Skeptics say “we don’t know who wrote the gospels, but it wasn’t Matthew, Mark, Luke, or John”. They’re using a double standard.

by Erik Manning

Double standards are the worst.

Have you ever been on the other side of a double standard? Of course, you have.

Take for example the subject of women’s breasts. OK, that was me shamelessly trying to get your attention. But now that I got your attention, hear me out. In America, it’s perfectly acceptable for breasts to be on display on newsstands in the grocery aisle. But if you pull a breast out at Walmart to feed a baby — you know, what breasts were actually made for — you’ll get all kinds of awkward looks. My wife can attest to this. It often meant she’d have to go sit in the backseat of a cold van to nurse one of our kids. During the Iowa winter, that’s not fun.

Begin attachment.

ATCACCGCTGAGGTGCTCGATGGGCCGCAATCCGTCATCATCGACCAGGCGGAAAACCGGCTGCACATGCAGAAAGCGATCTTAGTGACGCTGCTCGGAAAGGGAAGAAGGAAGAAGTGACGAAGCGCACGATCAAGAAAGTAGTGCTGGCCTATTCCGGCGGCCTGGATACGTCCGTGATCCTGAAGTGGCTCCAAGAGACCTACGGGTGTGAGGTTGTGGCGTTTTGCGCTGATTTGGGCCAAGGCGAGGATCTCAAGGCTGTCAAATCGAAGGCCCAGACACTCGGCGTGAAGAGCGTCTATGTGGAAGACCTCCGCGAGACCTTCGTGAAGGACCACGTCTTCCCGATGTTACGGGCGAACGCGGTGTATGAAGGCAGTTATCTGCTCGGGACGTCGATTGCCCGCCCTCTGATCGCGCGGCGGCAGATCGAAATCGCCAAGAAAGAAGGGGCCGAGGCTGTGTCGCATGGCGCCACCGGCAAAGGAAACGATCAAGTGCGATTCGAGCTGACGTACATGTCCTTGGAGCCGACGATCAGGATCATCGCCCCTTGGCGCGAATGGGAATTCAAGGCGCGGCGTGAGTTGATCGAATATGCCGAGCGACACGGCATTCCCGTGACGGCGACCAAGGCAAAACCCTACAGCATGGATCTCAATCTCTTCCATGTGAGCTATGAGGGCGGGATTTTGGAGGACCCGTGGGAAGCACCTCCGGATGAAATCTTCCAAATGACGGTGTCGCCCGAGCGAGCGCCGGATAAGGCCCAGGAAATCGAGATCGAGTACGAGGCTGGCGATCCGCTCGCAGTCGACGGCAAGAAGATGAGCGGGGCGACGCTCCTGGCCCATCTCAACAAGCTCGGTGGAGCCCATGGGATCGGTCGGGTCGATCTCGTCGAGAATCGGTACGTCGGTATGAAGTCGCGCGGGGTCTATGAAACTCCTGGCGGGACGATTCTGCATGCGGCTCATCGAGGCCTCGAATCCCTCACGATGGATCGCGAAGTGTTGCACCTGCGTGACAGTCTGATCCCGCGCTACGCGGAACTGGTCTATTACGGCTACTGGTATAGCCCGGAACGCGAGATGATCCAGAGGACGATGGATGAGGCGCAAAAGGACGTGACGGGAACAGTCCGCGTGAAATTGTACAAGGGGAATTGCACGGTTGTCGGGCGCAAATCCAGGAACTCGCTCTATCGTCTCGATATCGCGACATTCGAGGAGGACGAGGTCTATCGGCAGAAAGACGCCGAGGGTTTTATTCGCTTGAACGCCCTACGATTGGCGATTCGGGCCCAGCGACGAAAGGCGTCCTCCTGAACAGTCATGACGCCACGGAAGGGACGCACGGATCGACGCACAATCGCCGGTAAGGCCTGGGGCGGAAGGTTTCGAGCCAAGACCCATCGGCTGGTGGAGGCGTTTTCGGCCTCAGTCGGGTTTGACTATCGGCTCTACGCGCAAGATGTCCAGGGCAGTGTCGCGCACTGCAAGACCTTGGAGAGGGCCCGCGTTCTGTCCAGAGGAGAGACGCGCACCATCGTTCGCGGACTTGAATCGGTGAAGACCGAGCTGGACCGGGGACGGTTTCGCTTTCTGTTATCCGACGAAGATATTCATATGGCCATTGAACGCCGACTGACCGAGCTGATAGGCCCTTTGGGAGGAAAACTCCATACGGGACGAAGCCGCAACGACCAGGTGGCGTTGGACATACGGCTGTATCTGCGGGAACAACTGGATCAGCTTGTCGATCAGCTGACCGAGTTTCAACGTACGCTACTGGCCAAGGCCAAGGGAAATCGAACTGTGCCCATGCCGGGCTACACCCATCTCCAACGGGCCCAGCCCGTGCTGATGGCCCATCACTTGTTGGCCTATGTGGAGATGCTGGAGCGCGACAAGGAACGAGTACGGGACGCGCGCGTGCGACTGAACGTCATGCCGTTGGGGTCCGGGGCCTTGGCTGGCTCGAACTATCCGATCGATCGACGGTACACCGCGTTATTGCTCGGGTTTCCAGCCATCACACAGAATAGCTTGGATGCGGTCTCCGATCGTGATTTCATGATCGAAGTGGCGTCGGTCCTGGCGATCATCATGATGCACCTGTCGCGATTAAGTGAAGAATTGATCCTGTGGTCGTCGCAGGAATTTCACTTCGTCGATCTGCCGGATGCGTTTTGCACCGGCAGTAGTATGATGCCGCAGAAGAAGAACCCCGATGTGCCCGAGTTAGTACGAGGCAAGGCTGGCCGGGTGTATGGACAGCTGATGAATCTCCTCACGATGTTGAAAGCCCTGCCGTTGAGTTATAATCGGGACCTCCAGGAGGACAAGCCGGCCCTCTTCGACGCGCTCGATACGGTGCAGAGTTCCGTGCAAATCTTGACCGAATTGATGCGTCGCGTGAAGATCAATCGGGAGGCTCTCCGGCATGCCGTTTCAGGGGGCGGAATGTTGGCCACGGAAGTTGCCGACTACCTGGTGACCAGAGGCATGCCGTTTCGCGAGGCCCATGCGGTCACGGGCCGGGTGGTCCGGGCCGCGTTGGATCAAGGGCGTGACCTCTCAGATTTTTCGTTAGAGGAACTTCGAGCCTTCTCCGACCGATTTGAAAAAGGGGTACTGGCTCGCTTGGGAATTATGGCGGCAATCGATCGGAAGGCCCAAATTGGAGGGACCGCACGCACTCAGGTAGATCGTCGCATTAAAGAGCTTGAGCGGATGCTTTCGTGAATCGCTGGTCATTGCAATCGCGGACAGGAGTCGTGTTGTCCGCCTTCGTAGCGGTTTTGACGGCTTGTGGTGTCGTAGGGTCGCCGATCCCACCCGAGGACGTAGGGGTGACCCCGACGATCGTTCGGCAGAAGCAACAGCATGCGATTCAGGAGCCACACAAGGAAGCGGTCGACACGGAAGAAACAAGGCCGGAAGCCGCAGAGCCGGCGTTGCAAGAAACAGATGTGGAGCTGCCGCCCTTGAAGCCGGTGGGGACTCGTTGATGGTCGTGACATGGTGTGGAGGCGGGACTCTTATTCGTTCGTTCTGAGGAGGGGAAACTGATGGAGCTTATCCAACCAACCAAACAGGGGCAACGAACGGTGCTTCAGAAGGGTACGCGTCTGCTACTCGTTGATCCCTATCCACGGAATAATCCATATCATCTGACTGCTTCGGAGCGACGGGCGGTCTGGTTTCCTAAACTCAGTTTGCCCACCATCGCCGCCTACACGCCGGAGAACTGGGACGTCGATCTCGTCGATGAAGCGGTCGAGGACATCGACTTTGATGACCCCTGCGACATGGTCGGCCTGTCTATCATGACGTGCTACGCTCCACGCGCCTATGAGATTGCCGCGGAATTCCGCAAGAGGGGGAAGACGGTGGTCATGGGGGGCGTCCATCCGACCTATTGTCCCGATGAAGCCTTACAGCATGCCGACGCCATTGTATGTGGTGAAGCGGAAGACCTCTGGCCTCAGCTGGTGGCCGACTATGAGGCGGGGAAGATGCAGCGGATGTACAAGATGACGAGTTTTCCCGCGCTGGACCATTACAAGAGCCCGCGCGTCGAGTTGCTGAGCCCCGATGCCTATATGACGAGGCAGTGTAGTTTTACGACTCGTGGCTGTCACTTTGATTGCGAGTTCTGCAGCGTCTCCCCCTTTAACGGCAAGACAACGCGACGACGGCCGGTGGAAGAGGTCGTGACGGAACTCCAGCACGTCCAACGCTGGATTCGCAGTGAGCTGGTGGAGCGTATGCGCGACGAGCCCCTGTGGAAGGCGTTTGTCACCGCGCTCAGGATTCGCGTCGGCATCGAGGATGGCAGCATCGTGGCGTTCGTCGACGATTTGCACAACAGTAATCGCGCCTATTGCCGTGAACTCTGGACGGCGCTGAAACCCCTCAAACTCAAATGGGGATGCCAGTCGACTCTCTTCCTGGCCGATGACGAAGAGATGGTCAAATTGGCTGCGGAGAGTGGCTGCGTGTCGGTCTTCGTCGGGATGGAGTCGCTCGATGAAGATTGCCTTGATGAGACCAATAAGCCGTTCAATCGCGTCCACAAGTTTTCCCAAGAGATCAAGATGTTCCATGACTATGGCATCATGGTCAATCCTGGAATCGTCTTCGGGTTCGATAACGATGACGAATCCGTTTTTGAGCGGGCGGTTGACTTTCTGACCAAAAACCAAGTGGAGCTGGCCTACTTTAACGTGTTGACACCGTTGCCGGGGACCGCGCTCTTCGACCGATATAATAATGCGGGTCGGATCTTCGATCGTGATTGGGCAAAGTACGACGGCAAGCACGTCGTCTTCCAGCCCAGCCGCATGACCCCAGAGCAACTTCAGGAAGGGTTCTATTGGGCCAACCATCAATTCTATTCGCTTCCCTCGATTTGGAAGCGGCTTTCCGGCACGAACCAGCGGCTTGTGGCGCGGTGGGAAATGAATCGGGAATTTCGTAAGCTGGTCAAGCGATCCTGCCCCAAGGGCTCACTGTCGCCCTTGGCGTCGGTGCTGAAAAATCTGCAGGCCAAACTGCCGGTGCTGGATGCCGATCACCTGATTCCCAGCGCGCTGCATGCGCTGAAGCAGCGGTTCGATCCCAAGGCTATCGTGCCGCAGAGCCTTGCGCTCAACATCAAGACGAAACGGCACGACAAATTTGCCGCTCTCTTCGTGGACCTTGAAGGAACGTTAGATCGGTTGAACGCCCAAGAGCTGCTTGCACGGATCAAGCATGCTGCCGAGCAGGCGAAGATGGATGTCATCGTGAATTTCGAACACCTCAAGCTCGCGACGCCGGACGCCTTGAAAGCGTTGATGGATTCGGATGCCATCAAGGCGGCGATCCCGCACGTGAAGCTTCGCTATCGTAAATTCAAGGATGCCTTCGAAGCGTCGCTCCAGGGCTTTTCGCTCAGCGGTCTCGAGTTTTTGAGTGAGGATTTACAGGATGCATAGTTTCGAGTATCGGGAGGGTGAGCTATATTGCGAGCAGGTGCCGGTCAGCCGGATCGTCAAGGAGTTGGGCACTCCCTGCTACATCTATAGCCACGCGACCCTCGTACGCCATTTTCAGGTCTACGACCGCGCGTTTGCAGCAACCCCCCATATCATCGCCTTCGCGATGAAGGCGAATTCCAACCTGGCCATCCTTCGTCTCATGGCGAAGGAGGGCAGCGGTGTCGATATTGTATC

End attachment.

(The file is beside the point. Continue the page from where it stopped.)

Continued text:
OK, so what does that have to do with the gospels? Because when it comes to the gospels, there are huge double standards. They are presumed to be guilty until proven innocent. Normal ways of doing history seemingly get thrown out the window. And a big example of this is when it comes to the debate authorship of the gospels.

We have very good external evidence that the gospels were written by the names traditionally ascribed to them — Matthew, Mark, Luke, and John. Let me just quote to you some of the early church fathers…
 

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Skeptics say “we don’t know who wrote the gospels, but it wasn’t Matthew, Mark, Luke, or John”. They’re using a double standard.